When it comes to ankle sprains, there’s good news and bad news.
The good news is that ankle sprains are common and usually not critical. With a few days of rest and home care, most ankle sprains heal on their own.
The bad news is that spraining your ankle once increases your risk for doing it again. If the ankle doesn’t heal properly, you can have ongoing issues with the connective tissue. This bumps up your risk for future sprains. Medical experts call this chronic ankle instability.
Now, here’s some good news to counter that bit of bad news. If you suffer from repeated ankle sprains, we can help. At North Central Texas Foot & Ankle in Roanoke and Decatur, Texas, Samantha Childers, DPM, and Ricky Childers, DPM, apply their expertise in ankle sprains to help people just like you get back on their feet — for good.
Preventing instability after your first sprain
If there was ever a time to practice good self-care, this is it. Rest matters when you need your ankle to heal. It might be tempting to hobble around, but do your best to stay completely off the ankle for at least a few days after your sprain.
Your home care plan should also include:
- Icing the ankle for 20 minutes every couple of hours
- Keeping it elevated above your heart as much as possible
- Wrapping it with an elastic bandage or ankle brace
Don’t try to resume your normal daily activities until you can put your full weight on the ankle with no discomfort. If you rush back into things, the complicated network of muscles, ligaments, and tendons that stabilizes your ankle might not have time to properly heal.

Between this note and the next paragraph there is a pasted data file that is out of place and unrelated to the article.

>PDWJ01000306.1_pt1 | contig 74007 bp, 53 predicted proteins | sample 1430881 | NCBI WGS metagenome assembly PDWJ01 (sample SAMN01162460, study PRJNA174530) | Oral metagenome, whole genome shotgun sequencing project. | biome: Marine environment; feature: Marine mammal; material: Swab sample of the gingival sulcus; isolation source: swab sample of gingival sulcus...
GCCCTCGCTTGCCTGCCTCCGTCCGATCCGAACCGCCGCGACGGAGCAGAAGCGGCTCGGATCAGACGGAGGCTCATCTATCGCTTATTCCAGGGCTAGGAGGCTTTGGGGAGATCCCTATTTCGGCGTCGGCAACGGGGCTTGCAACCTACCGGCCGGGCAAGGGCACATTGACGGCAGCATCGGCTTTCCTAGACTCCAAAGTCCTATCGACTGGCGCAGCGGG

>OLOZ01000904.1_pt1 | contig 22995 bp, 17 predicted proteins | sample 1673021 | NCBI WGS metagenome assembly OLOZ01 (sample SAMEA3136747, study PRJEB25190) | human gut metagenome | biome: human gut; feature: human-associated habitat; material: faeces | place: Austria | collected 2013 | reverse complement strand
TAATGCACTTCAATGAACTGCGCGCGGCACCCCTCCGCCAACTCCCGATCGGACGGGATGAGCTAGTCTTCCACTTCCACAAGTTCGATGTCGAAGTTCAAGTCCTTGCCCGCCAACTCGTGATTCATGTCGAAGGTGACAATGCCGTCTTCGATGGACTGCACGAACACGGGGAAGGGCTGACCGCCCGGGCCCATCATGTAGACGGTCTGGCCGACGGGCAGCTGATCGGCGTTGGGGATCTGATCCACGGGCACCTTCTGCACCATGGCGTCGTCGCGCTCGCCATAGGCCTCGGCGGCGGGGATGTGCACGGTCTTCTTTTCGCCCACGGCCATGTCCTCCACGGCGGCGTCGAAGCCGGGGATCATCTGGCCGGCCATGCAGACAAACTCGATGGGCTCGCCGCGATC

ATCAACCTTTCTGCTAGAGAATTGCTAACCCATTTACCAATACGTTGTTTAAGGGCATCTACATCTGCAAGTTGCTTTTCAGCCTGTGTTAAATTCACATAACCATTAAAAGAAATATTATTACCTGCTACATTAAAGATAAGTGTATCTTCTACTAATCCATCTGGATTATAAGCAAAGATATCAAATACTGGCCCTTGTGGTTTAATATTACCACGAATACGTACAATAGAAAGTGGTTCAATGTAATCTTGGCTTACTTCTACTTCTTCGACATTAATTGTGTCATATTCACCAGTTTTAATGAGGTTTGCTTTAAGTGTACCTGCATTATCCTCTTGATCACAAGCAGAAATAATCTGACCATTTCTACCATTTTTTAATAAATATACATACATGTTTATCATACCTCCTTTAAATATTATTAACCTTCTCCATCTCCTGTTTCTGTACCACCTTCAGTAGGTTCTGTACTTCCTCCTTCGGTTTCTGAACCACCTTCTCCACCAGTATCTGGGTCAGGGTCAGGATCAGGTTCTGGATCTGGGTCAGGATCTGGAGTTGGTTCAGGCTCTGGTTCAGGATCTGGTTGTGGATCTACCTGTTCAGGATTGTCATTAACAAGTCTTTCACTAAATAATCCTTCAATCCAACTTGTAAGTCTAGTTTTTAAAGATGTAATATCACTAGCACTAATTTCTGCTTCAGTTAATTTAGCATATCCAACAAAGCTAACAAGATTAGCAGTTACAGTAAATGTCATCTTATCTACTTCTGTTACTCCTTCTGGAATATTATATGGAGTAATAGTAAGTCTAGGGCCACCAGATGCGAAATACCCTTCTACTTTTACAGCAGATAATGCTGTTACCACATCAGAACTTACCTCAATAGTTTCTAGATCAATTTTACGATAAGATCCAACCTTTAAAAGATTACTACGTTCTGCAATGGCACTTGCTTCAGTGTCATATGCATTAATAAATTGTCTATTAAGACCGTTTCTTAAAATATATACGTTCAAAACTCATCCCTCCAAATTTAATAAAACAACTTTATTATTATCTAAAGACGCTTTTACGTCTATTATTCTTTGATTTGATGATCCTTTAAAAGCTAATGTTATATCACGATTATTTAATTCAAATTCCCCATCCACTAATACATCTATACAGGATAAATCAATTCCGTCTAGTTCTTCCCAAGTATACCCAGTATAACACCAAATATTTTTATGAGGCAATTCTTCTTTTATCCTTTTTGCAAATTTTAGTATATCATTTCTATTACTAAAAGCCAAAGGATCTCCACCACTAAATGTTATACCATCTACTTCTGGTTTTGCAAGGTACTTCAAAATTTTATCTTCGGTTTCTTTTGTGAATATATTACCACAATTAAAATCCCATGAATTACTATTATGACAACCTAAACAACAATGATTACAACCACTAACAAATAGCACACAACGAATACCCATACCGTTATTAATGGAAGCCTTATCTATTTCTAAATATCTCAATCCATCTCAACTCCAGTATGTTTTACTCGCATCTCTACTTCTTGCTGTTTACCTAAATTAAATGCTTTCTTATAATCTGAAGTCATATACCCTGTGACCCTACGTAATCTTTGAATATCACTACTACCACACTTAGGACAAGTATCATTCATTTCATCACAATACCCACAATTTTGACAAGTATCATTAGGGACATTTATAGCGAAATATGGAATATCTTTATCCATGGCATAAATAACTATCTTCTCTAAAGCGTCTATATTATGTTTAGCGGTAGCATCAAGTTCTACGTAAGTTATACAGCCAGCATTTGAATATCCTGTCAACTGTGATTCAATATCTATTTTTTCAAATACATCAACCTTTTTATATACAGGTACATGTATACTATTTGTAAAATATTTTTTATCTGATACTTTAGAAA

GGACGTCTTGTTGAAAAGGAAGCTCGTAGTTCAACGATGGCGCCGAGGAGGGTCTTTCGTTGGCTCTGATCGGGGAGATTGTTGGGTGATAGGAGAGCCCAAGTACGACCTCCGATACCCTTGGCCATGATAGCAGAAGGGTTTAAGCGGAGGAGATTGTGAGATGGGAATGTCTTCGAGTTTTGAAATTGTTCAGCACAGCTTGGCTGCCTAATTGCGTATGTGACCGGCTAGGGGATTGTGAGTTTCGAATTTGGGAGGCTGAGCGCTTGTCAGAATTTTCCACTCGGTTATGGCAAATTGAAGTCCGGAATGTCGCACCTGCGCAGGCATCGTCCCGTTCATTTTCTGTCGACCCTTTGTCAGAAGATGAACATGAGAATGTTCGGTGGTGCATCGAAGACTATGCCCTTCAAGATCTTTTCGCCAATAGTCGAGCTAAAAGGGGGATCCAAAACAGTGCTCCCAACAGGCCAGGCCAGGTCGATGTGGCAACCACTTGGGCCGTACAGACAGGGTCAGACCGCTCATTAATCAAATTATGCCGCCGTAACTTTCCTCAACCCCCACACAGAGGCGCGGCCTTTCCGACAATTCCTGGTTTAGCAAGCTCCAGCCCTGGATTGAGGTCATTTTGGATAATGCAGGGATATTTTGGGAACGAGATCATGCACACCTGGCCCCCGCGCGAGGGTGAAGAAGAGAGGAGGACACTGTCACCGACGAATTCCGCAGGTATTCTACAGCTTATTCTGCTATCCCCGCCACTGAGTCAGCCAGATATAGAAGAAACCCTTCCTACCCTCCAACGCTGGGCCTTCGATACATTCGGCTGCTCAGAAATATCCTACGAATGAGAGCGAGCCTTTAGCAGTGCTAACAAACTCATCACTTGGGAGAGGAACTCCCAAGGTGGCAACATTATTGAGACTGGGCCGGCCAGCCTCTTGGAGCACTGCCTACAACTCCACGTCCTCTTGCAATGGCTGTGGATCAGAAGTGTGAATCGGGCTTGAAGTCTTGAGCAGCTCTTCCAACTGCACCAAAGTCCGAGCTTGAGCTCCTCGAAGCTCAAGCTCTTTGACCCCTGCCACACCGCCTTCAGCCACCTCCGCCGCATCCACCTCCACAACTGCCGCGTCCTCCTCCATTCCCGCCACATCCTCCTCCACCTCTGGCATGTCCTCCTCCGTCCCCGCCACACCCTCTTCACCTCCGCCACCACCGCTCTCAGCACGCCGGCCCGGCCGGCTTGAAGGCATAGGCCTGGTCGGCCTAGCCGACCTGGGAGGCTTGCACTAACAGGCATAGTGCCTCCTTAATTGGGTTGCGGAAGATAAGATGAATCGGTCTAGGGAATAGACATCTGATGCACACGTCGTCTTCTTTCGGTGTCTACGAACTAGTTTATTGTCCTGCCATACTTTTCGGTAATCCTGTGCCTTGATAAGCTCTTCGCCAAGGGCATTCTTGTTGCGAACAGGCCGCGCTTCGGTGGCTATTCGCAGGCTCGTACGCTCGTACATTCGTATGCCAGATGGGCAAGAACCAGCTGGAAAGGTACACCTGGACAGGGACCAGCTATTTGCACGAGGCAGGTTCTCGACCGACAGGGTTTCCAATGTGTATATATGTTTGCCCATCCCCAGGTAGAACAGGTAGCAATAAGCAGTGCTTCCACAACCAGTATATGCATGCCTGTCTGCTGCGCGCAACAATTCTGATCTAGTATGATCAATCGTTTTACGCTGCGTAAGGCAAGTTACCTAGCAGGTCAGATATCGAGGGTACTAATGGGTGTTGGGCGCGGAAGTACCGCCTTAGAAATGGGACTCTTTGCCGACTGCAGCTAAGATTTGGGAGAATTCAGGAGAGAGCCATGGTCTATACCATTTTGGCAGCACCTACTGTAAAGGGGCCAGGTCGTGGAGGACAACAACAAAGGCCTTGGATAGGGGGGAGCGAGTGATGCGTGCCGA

Once you can put your full weight on your ankle, ease back into any athletic endeavors. Go slowly to ensure nothing causes discomfort, indicating that the ankle needs more time to heal. Make sure you warm up before exercising, too, and stretch afterward.
Supporting your ankle after repeat sprains
Proper shoes can go a long way here. If you always sprain your ankle wearing the wrong shoes playing a sport (e.g., cross-trainers while playing basketball) or going about your day (e.g., high heels or platforms), it’s time to make some shoe changes. Choose the right shoe for the task at hand and prioritize protecting your ankle over fashion. If you have chronic ankle instability, you need shoes that will provide structure to help your ankle.
Physical therapy and wearing an ankle brace can help to repair the instability in your ankle. Drs. Childers recommend trying these conservative treatment options first.
If your ankle doesn’t get stronger, and you still suffer from recurring sprains, surgery can help. Specific surgical techniques can repair the ligaments that don’t function properly, causing your instability.
Whether you sprained your ankle for the first time or this is a recurring problem for you, we’re here. To schedule an ankle care appointment, call or message one of our offices today.